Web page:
It is well described that visual information help calibrate the vestibular system, and vice versa during infancy.26,27 Maladaptation of the vestibular system following brain trauma has been attributed as a possible cause of visually induced vertigo, and visual rehabilitation has yielded promising results for alleviating associated symptoms.28,29 It would consequently seem that the visual-vestibular system retains plasticity in how it integrates multisensory information. Vertigo, as well as motion-sickness, stem from a mismatch of sensory input, highlighting that visual and vestibular information relay different aspects of postural signalling.30,31 Considering the evidence for ocular torsion and skewing exhibiting different response patterns to visual acceleration and information density, it would be of great interest in investigating how the torsion-skewing ratio responds when multisensory integration is lacking. Visual information density has been shown to reflect the torsional component, whereas visual acceleration alters the skewing response. A testing kit involving visual stimulations of two density levels and two acceleration levels may, therefore, provide enough information so as to determine what components of the visual-vestibular integration is most affected, suggesting that vestibular integrity might be inferred from visually induced eye movement responses. As it stands, this hypothesis is based on trials in healthy subjects, so naturally future studies involving patients with vertigo of both visual and vestibular natures are in order to further develop the clinical feasibility of utilizing the torsion-skewing relationship. 
Visual and Vestibular Contributions to Ocular Torsion Velocity
Similarly to our previous study, the combined effects of the torsional response to visual and vestibular stimulations reliably summated to the visual-vestibular results, indicating a robust summative nature of the two senses in its motor output. The reliability of the eye movement parameters was exemplified further in the constant gain between the two accelerations. Changes in visual information density has been shown to not affect the relative contribution of neither vision nor vestibular signalling.9 In comparison, this study shows that an increased acceleration leads to a greater vestibular impact over vision. Such a relationship could be expected as it is well-described that the vestibular system is more sensitive to accelerations than the visual. With regard to the robust nature of this type of approximation, ocular torsion can be considered a stable variable in assessing motion perception in the roll plane as an objective standard.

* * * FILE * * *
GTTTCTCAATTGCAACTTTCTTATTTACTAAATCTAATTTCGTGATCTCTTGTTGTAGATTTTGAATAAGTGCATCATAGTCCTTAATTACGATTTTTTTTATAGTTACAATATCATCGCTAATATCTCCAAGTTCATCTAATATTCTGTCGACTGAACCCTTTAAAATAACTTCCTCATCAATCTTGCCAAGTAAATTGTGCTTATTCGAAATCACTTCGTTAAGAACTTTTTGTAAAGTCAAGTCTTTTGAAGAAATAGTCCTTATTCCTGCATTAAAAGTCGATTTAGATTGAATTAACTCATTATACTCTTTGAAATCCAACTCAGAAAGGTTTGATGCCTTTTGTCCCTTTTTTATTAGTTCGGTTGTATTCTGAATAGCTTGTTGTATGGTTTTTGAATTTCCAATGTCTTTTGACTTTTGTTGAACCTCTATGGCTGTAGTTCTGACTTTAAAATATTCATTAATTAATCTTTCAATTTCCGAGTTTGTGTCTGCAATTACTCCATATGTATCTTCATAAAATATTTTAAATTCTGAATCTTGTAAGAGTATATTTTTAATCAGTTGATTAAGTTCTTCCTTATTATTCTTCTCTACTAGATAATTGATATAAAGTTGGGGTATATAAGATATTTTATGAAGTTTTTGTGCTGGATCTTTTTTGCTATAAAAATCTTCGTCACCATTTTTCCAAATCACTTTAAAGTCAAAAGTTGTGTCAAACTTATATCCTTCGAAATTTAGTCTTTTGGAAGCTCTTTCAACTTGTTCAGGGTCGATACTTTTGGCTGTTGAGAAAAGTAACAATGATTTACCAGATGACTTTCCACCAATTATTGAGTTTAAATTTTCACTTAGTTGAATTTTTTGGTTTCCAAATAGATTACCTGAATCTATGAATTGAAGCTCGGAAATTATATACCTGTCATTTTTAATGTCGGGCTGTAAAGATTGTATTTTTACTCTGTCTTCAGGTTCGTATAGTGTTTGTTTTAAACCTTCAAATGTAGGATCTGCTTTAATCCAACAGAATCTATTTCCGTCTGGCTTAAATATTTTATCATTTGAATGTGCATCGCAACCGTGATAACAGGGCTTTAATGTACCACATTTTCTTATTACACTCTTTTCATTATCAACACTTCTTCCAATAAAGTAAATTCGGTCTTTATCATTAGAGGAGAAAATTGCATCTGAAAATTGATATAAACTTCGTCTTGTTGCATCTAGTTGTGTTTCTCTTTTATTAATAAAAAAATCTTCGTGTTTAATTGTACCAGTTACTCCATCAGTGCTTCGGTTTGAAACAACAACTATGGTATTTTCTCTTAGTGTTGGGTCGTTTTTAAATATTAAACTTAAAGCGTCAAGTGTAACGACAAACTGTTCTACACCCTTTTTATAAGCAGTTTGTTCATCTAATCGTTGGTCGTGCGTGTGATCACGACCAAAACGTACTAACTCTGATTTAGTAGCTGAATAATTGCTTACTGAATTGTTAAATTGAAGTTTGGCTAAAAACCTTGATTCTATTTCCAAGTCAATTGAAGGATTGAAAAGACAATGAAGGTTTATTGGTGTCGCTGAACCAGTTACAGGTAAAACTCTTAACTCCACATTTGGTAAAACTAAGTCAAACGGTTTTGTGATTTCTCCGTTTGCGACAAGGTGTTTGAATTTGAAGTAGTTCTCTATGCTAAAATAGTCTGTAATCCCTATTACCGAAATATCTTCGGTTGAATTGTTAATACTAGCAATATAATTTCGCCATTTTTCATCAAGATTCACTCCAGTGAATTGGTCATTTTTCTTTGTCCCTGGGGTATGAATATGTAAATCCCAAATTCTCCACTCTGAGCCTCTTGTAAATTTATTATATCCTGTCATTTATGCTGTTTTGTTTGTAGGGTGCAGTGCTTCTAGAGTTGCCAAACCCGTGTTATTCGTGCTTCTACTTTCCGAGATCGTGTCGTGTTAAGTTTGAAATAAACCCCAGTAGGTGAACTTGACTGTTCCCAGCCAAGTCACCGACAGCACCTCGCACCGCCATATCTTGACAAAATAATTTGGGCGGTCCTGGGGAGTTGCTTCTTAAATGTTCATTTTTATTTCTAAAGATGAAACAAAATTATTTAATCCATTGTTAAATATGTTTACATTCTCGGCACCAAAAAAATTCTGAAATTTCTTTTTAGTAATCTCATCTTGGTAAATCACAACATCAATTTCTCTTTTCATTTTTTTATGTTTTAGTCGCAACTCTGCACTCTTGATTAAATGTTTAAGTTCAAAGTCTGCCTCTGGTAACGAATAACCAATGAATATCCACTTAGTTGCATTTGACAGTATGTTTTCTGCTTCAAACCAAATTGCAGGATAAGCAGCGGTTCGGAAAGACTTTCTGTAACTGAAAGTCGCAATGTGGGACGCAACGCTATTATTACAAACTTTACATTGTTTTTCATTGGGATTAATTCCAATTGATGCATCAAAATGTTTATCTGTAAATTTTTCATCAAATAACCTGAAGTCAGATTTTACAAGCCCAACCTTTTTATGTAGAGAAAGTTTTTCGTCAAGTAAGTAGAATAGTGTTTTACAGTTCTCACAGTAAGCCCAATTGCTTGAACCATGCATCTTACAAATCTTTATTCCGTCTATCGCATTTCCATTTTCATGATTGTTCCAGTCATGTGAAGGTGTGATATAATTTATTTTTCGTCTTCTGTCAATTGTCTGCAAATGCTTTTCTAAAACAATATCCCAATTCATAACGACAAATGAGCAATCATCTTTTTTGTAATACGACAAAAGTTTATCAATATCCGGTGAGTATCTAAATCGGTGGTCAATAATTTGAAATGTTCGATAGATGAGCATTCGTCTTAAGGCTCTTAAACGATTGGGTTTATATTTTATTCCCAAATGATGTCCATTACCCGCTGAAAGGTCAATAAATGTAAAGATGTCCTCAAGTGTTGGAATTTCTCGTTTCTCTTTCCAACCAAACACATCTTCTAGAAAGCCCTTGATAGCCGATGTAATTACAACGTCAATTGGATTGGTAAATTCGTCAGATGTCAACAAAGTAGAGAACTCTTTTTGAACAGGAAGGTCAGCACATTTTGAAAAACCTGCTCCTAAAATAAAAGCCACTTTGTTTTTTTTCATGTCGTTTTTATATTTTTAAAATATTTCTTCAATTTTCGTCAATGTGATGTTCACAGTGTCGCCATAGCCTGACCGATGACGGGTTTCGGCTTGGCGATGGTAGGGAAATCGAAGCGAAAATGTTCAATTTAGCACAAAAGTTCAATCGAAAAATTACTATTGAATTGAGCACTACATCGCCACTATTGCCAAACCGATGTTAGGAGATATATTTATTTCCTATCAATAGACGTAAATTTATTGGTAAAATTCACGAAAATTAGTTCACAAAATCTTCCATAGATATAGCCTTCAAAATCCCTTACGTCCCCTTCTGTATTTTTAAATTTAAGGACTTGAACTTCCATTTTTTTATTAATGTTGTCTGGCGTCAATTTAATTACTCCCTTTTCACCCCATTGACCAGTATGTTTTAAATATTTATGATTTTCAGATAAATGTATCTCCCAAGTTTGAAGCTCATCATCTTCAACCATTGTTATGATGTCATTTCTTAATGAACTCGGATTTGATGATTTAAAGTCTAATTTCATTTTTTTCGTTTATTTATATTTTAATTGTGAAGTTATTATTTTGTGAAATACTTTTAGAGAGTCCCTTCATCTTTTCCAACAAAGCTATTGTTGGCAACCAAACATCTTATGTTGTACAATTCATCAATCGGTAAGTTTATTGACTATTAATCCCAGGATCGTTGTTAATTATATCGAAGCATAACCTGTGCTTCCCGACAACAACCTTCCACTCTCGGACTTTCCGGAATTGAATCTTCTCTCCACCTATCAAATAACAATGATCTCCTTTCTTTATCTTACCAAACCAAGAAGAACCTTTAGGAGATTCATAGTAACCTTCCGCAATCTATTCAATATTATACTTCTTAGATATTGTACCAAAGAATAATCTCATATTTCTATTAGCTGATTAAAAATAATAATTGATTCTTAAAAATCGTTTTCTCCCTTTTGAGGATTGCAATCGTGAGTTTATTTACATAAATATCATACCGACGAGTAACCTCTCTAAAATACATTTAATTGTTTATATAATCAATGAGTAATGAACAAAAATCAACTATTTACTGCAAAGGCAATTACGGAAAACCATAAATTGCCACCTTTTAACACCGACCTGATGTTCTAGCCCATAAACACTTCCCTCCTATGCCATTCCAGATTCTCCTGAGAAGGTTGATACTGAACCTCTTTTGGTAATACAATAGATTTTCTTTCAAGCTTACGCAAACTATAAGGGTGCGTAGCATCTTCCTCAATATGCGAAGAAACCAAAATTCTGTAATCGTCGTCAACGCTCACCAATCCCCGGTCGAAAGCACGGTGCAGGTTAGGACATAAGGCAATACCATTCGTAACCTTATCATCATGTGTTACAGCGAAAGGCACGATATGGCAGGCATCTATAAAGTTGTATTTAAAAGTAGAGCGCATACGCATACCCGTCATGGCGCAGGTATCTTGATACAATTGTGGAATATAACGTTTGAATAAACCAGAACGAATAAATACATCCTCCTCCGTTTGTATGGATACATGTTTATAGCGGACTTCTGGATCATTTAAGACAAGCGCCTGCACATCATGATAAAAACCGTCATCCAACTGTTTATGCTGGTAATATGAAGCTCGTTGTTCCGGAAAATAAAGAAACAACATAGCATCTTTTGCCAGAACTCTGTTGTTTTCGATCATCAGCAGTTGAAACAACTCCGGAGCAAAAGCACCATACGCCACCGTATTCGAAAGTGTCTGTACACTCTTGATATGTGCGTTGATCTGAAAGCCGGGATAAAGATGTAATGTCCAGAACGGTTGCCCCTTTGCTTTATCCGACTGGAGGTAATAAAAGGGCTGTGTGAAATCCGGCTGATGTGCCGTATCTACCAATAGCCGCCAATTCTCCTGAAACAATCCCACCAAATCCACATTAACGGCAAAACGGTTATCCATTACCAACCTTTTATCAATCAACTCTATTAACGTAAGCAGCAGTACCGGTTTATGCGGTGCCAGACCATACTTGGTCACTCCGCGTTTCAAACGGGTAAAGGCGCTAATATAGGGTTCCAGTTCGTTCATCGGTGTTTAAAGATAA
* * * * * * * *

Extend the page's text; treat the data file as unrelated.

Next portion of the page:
Furthermore, although the percentages here should not necessarily be taken as absolute truths on the relative importance of vestibular and visual signalling, they present an indication of how the two systems interact under different situations. The results also highlight how torsion remained insensitive to the differences in acceleration between VIS and VES, but was highly sensitive to the differences in amplitude when comparing low intensity VIS to high intensity VES. Reversely, skewing instead provided a robust summation effect when the accelerations were kept constant, in spite of the change in amplitude and, thus, further highlighting a sensitity to acceleration.